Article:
SC hit for approving third martial law extension | Inquirer News

SC hit for approving third martial law extension

/ 07:24 AM February 20, 2019

SC hit for approving third martial law extension

MILITARY RULE REJECTED In this file photo taken in December last year, protesters gather in front of the House of Representatives in Quezon City to demand the lifting of martial law in Mindanao. —JAM STA. ROSA

Militant party-list groups on Tuesday denounced the Supreme Court ruling affirming the legality of the third extension of martial law in Mindanao, expressing fears the decision would result in more violence on the island.

The justices voted 9-4 on Tuesday to dismiss four petitions challenging the yearlong extension, which was approved by Congress on Dec. 12 last year.


As of press time on Tuesday, however, the court had not released a resolution explaining its ruling.


Supreme Court public information chief Brian Hosaka announced the results of the vote at a news conference called after the weekly session of the full court.

Marawi siege

President Rodrigo Duterte issued Proclamation No. 216 on May 23, 2017, placing the entire island of Mindanao under martial law to allow the military to crush a terrorist siege of Marawi City.

The siege lasted for five months, but the Presidentextended military rule in Mindanao up to the end of 2017 and then up to the end of 2018 to enable the military to finish the remnants of the terror groups that seized Marawi.

Congress approved both extensions, and in December last year allowed a third extension that Mr. Duterte had requested, adding the communist insurgency to the fight against terrorism for justification.

Opposition lawmakers challenged the constitutionality of the first extension but lost, with 11 of the justices on the Supreme Court voting for the government in July 2017.


In February 2018, the court, ruling on the challenge to the second extension, voted 10-5 for the government.

How they voted

Four groups had brought the challenge to the third extension: opposition lawmakers led by Albay Rep. Edcel Lagman; the Makabayan bloc of party-list groups in the House of Representatives; lawyers led by former Election Commissioner Christian Monsod; and a group of “lumad” (indigenous) teachers and students represented by the Free Legal Assistance Group.

They lost the case, with Chief Justice Lucas Bersamin and Associate Justices Diosdado Peralta, Mariano del Castillo, Estela Perlas-Bernabe, Andres Reyes Jr., Alexander Gesmundo, Jose Reyes Jr., Ramon Hernando and Rosmari Carandang siding with the government.

Senior Associate Justice Antonio Carpio and Associate Justices Marvic Leonen, Francis Jardeleza and Benjamin Caguioa voted against the third extension, as they did in the second.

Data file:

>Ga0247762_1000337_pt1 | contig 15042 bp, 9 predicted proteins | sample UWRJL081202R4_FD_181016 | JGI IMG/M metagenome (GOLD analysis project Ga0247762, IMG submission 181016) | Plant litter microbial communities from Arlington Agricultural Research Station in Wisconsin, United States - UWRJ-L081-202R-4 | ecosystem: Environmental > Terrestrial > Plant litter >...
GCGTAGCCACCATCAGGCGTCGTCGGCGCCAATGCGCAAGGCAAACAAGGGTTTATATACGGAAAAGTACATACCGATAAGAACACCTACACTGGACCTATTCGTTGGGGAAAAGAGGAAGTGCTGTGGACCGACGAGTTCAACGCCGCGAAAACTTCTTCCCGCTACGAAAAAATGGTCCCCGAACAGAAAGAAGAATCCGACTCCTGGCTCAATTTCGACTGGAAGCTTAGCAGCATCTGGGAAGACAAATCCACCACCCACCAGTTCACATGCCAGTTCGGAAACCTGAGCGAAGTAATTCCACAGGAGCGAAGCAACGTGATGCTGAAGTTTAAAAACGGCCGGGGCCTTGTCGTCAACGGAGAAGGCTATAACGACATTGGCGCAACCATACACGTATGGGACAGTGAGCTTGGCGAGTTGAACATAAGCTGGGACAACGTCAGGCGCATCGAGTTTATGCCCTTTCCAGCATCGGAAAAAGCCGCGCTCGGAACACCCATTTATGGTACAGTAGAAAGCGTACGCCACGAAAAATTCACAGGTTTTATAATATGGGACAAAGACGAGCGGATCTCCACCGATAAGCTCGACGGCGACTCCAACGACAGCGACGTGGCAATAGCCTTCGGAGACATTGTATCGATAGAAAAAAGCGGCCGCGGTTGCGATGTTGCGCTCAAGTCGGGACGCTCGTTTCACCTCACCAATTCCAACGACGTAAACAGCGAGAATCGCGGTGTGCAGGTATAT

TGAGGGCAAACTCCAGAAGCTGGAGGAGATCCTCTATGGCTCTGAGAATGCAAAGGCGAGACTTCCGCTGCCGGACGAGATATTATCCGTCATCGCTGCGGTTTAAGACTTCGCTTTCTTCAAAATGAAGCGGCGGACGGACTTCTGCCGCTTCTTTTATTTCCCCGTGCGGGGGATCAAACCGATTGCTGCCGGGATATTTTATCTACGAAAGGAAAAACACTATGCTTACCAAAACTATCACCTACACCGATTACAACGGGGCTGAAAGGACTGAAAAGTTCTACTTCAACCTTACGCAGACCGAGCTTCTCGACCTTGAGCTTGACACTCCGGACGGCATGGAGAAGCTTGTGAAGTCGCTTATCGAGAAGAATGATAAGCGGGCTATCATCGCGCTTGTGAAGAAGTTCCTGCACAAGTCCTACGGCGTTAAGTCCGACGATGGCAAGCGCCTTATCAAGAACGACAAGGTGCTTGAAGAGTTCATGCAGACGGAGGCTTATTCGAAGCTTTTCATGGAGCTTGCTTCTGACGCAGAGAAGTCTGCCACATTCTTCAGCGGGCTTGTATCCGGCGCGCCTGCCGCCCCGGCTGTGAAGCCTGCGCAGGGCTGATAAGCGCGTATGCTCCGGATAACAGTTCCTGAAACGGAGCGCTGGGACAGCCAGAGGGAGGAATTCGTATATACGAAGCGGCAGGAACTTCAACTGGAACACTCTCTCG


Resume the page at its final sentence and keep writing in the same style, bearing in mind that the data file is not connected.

In separate statements issued after the announcement of the result, the party-list groups Bayan Muna, Gabriela, Kabataan, Magdalo and Alliance of Concerned Teachers (ACT) lamented how the Supreme Court had reduced itself into a “rubber stamp” for Malacañang, upholding the extension despite the lack of grounds for justification.

“The Supreme Court has once again stretched the boundaries of judicial interpretation by upholding Congress’ approval of President Duterte’s extension of martial law in Mindanao. It paves the way for imposing martial law nationwide even if there is no threat to public safety,” said Neri Colmenares, chair of Bayan Muna.

Gabriela said the Supreme Court had once again proven that it had submitted itself to the whims of the Duterte administration.

AFP appendage

“Where will Filipino women and the people turn to for justice and accountability during these dark times of impunity if the Supreme Court itself is already an appendage of the Armed Forces of the Philippines and its Commander in Chief?” said Gabriela Rep. Arlene Brosas.

“Once again, the [Supreme Court] as the rubber stamp of Duterte’s antipeople tyranny has declared the constitutionality of a third martial law extension in Mindanao, no matter how more and more absurd it is getting,” Kabataan said.

Magdalo took a shot at the Supreme Court for “bowing down to the whims of Malacañang.”

“Where is the independence of the Supreme Court?” Magdalo Rep. Gary Alejano said. “Instead of being a vanguard of justice and rationality, the Supreme Court has shown otherwise.”

ACT said the Supreme Court had no basis to declare the third extension constitutional.

“The only terrorism still lurking in [Mindanao] is state terrorism, brought by elements of the Armed Forces of the Philippines, paramilitary forces and the Philippine National Police who drive lumad children out of their schools, illegally detain people without warrants of arrest, charge them with trumped-up cases and tag them as terrorists,” the group’s Rep. Antonio Tinio said.

Palace ‘pleased’

Malacañang said it was “pleased” with the ruling, which showed that the three branches of government were “on the same page” in seeking an end to violence in Mindanao.

“As we fast-track the rehabilitation of the war-torn Marawi and promote security and peace and order in Mindanao, we ask the Filipino nation not to waver in their support for our Republic’s defenders,” said presidential spokesperson Salvador Panelo.

“Let us remain vigilant and prevail against these antidemocratic forces,” he added.

Defense Secretary Delfin Lorenzana thanked the Supreme Court for agreeing with the government.

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“[Martial law] has and will continue to greatly help our counterterrorism [operations] and fight against rebellious forces in Mindanao,” Lorenzana said. —WITH REPORTS FROM DONA Z. PAZZIBUGAN, CHRISTINE O. AVENDAÑO AND JEANNETTE I. ANDRADE

TAGS: Rodrigo Duterte, Supreme Court

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